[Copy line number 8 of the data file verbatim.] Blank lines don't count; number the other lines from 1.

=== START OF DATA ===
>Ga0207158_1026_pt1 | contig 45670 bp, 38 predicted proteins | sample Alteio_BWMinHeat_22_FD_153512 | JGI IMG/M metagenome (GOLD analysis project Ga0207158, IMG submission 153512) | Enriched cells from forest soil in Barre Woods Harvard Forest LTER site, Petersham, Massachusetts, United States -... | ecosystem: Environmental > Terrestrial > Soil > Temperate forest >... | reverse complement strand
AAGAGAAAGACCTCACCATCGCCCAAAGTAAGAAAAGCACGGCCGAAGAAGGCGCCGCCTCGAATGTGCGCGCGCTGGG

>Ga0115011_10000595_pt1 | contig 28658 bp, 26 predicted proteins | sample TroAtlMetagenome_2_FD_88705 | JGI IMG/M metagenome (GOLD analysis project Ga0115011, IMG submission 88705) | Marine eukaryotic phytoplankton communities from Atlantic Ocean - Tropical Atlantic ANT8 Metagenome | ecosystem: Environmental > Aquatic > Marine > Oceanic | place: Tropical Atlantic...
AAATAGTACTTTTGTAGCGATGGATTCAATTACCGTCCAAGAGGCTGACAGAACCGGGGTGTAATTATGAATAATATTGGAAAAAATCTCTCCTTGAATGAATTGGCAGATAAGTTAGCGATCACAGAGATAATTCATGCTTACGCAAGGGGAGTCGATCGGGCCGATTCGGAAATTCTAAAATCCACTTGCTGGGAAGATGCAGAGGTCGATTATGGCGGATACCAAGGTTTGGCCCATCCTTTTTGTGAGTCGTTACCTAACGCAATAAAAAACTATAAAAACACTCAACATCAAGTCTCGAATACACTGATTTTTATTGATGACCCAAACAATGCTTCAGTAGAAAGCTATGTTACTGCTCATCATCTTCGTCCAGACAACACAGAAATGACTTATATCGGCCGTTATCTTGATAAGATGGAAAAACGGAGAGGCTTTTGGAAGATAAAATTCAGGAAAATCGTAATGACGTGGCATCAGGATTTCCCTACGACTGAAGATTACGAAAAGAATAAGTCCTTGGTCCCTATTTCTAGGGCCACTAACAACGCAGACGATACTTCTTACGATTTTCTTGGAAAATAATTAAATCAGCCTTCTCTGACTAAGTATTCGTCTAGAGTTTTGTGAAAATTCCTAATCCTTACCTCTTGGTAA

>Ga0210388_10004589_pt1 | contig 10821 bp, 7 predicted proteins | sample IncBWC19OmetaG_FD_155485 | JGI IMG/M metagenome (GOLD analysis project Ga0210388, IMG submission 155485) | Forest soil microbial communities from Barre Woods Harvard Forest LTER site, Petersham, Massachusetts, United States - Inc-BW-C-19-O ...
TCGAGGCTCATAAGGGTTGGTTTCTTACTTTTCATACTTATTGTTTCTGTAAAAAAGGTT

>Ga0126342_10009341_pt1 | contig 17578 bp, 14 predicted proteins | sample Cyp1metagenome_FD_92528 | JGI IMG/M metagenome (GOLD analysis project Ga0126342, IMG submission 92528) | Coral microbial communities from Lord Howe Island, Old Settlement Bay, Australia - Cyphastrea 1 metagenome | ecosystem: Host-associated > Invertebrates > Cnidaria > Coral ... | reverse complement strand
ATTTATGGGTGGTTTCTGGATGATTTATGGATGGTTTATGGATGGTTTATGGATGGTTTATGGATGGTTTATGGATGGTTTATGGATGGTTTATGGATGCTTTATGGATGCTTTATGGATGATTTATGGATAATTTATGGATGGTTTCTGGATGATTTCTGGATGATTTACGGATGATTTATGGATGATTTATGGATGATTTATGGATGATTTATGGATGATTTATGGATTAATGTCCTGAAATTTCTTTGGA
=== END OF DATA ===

ATTTATGGGTGGTTTCTGGATGATTTATGGATGGTTTATGGATGGTTTATGGATGGTTTATGGATGGTTTATGGATGGTTTATGGATGGTTTATGGATGCTTTATGGATGCTTTATGGATGATTTATGGATAATTTATGGATGGTTTCTGGATGATTTCTGGATGATTTACGGATGATTTATGGATGATTTATGGATGATTTATGGATGATTTATGGATGATTTATGGATTAATGTCCTGAAATTTCTTTGGA